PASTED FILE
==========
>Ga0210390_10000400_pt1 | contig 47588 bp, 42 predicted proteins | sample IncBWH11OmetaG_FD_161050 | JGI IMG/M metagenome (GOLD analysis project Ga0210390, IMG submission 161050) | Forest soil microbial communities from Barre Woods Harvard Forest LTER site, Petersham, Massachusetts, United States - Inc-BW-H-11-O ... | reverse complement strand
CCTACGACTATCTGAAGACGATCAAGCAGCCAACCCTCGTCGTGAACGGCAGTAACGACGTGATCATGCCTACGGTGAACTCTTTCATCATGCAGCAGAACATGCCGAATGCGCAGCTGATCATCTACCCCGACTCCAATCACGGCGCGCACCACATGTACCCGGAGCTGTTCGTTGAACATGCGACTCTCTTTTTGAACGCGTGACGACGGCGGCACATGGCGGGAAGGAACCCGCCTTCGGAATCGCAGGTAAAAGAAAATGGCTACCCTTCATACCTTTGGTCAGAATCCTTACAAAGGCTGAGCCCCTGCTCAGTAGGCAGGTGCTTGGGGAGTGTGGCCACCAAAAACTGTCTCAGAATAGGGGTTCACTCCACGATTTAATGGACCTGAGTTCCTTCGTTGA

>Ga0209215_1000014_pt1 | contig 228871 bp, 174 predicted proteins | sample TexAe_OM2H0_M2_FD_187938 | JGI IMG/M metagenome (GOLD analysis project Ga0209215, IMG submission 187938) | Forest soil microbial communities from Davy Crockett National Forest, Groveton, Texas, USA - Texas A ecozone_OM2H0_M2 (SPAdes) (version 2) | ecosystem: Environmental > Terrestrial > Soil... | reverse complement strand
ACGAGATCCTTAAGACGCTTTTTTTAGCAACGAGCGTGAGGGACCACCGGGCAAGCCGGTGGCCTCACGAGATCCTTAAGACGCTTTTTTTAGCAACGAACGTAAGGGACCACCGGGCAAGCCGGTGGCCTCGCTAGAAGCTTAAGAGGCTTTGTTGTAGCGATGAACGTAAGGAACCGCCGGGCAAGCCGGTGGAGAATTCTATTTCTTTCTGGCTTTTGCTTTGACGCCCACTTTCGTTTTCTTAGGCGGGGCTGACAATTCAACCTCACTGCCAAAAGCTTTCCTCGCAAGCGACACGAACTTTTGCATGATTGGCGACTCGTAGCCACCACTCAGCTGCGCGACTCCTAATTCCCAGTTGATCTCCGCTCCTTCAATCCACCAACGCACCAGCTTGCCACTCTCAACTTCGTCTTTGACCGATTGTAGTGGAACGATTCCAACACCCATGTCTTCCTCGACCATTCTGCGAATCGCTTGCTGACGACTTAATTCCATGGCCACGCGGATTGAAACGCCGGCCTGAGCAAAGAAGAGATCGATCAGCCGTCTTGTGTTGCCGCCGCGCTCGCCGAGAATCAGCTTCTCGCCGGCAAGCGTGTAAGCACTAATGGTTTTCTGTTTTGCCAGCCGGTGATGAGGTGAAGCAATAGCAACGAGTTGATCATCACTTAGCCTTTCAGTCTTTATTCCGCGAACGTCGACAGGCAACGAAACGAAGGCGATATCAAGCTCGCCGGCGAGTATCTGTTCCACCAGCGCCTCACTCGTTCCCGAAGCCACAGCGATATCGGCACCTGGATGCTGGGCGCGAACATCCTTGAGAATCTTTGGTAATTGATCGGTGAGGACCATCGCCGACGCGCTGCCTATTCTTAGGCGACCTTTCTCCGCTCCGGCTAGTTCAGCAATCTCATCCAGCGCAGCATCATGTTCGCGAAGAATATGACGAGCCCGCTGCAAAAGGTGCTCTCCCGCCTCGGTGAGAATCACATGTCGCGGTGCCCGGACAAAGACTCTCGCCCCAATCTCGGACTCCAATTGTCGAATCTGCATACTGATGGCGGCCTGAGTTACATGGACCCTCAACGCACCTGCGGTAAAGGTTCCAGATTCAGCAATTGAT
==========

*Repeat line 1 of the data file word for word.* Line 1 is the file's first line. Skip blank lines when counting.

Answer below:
>Ga0210390_10000400_pt1 | contig 47588 bp, 42 predicted proteins | sample IncBWH11OmetaG_FD_161050 | JGI IMG/M metagenome (GOLD analysis project Ga0210390, IMG submission 161050) | Forest soil microbial communities from Barre Woods Harvard Forest LTER site, Petersham, Massachusetts, United States - Inc-BW-H-11-O ... | reverse complement strand